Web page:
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ENVIRONMENTAL IMPACT ASSESSMENT (EIA): A Way for NGOs to be Effective. by Robert B. Smythe, Ph.D. Potomac Resource Consultants Chevy Chase, Maryland 20815 USA. Volunteer Member, International Committee, SIERRA CLUB.
Robert B. Smythe, Ph.D.
Volunteer Member, International Committee,
Like China, we have many environmental NGOS, whose members are active at all levels of government.
Why are we all here?? ….to share our experiences and to learn from each other new ways to protect our environment.
B.S in Biology, Bucknell University, Pennsylvania
U.S Peace Corps Volunteer secondary school science teacher in Nigeria
Senior Staff Member, Council on Environmental Quality (CEQ), Executive Office of the President, Washington, D.C.
Ph.D. in Ecology, University of North Carolina, Chapel Hill, North Carolina, USA
Senior Staff Member, Board on Environmental Studies, U.S. National Academy of Sciences
Director, U.S. Programs, World Wildlife Fund/USA
C.E.O., Potomac Resource Consultants—specializing in environmental impact assessment and natural resources management policy analysis for various government and private sector clients.
Member, International Association for Impact Assessment (IAIA)
a PROCESS for decision-making,
NOT a formula for preparing a document.
What is the purpose of EIA?
Here are a few answers—for example:
To “…encourage productive and enjoyable harmony between man and his environment; to promote efforts which will prevent or eliminate damage to the environment and biosphere and stimulate the health and welfare of man; to enrich the understanding of the ecological systems and natural resources important to the Nation....”
(National Environmental Policy Act of 1969, (NEPA) Section 2, as enacted by the Congress of the United States of America
“To implement a strategy of sustainable development, prevent adverse impact on the environment after the implementation of plans and construction projects, and promote coordinated development of the economy, society, and environment.”
(Environmental Impact Assessment Law, 1600/20002.10.28, adopted at the 30th Meeting of the Standing Committee of the 9th National Peoples Congress, Peoples Republic of China)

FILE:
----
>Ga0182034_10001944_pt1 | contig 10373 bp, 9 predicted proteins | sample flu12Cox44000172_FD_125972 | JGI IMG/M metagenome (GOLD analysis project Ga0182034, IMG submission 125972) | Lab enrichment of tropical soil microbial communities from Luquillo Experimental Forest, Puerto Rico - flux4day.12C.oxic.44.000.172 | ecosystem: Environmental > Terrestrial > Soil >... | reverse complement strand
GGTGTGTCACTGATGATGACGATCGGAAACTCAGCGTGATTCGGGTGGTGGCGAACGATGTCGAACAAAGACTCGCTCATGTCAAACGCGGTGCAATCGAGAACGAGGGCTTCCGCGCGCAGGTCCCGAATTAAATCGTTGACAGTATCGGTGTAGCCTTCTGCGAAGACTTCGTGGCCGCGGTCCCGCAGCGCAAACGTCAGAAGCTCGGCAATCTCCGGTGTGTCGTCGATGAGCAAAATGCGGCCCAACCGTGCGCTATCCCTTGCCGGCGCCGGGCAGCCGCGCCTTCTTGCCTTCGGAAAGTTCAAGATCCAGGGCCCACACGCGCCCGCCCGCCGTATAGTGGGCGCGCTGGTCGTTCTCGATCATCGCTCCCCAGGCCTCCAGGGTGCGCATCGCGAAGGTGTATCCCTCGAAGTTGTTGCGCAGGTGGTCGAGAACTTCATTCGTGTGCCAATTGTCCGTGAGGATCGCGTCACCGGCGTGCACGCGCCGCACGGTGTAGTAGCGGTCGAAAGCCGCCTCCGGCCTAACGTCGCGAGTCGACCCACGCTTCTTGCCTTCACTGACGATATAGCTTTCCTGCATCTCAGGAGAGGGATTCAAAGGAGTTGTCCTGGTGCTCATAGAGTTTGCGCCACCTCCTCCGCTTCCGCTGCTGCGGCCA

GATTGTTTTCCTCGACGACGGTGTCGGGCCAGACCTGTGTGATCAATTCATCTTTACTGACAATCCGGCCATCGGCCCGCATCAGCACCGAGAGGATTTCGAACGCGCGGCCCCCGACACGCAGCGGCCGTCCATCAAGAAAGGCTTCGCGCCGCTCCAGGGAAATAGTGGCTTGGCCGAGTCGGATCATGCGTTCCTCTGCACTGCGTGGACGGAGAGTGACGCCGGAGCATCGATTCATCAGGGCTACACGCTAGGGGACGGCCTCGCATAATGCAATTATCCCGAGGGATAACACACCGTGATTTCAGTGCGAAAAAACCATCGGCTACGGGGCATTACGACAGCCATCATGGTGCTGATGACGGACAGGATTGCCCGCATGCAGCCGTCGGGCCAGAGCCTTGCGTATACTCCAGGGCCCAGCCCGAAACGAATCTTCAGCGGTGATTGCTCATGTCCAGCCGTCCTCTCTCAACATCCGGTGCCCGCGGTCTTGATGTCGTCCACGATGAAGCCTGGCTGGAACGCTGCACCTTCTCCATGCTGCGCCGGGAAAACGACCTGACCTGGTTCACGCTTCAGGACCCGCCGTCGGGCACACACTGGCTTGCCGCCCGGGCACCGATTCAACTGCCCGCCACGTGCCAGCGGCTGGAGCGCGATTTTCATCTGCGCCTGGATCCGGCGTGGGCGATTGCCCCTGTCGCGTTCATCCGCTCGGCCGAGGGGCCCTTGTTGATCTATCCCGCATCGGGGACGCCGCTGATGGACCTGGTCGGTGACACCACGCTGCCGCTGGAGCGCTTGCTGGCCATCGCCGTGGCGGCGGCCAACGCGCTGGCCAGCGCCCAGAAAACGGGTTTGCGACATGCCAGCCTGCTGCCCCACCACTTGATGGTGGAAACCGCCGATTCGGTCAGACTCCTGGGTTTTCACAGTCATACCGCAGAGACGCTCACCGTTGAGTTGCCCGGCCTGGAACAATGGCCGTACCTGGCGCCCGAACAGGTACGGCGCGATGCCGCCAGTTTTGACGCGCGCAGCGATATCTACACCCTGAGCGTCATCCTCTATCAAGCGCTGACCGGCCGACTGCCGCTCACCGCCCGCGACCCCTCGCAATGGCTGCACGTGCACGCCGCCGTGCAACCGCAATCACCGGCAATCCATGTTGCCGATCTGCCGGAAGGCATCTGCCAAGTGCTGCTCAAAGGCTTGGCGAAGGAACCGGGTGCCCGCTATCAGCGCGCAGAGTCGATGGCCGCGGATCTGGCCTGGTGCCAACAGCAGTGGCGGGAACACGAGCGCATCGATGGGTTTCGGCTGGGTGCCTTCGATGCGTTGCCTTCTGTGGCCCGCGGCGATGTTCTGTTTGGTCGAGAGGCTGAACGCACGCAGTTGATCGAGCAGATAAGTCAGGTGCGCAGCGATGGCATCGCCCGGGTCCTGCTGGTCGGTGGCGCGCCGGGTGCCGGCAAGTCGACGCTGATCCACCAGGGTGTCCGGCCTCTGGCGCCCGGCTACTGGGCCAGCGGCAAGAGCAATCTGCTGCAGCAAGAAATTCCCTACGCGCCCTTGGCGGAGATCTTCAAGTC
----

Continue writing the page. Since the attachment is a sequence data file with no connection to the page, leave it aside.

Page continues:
To allow government officials, business leaders, and all concerned citizens to understand the likely environmental consequences of proposed actions, and to cooperate in making wise decisions that restore and maintain the quality of our shared environment for future generations.
R. B. Smythe
1. EIA must be undertaken EARLY in the development of proposed projects, plans, and programs, and must be completed BEFORE a decision to proceed is made.
2. EIA must be an OBJECTIVE, IMPARTIAL analytical process, not a way of promoting or “selling” a proposal to decision-makers—it must use accepted scientific principles and methods.
3. EIA must analyze all REASONABLY FORESEEABLE environmental impacts or effects of a proposed action— effects may be short-term, long-term, direct, or indirect.
4. The process of EIA must be OPEN – to government officials at all levels, to potential stakeholders (those with direct interests in the proposed action), and to the PUBLIC.
5. There must be an early, public SCOPING stage in EIA to consider ALTERNATIVES and to help focus subsequent analysis on the MORE SIGNIFICANT potential impacts – rather than studying all possible environmental effects—the GOAL is to reach a decision.
6. Government officials responsible for implementing EIA must ENCOURAGE (not just tolerate) PUBLIC PARTICIPATION in the process from the scoping stage forward.
7. In all EIA processes, effective MITIGATION MEASURES must be identified and included—to avoid, minimize, or reduce the adverse effects of all potentially significant impacts.
8. EIA reports must include an ENVIRONMENTAL MANAGEMENT SYSTEM (EMS) or Action Plan to MONITOR the implementation phase of the project, plan, or program and provide for CORRECTIVE actions—such action plans must have assured FUNDING and be legally enforceable.
1. Start with a COOPERATIVE attitude: your goal is to HELP the persons responsible to use the EIA process to benefit BOTH environment and development.
2. LEARN as much as possible about the proposal before forming your opinions; IDENTIFY the responsible persons and agencies; ASK them for all available information so that you are well-informed.
3. IDENTIFY yourself and your organization; tell officials that you want to participate in the EIA process as soon as it begins—also tell them WHY you want to participate and HOW you can contribute to making the process USEFUL for them.
4. Be polite, but also be persistent—the new EIA law gives you both the RIGHT and the RESPONSIBILITY to be a participant.
5. Do not claim to be an expert on complex issues if you are not—try to CONSULT OTHERS who have special knowledge and skills.
6. Whenever you raise an environmental PROBLEM, offer a possible SOLUTION —an alternative strategy, or location, or design, etc.
7. Provide officials with specific COMMENTS and RECOMMENDATIONS from your NGO in writing, as EARLY in the decision process as possible.
8. STAY INVOLVED in the process, even if your position and your recommendations are not initially accepted. Continue to make your concerns known to all in a RESPECTFUL but PERSUASIVE manner.
PHASE: Construction Operation Termination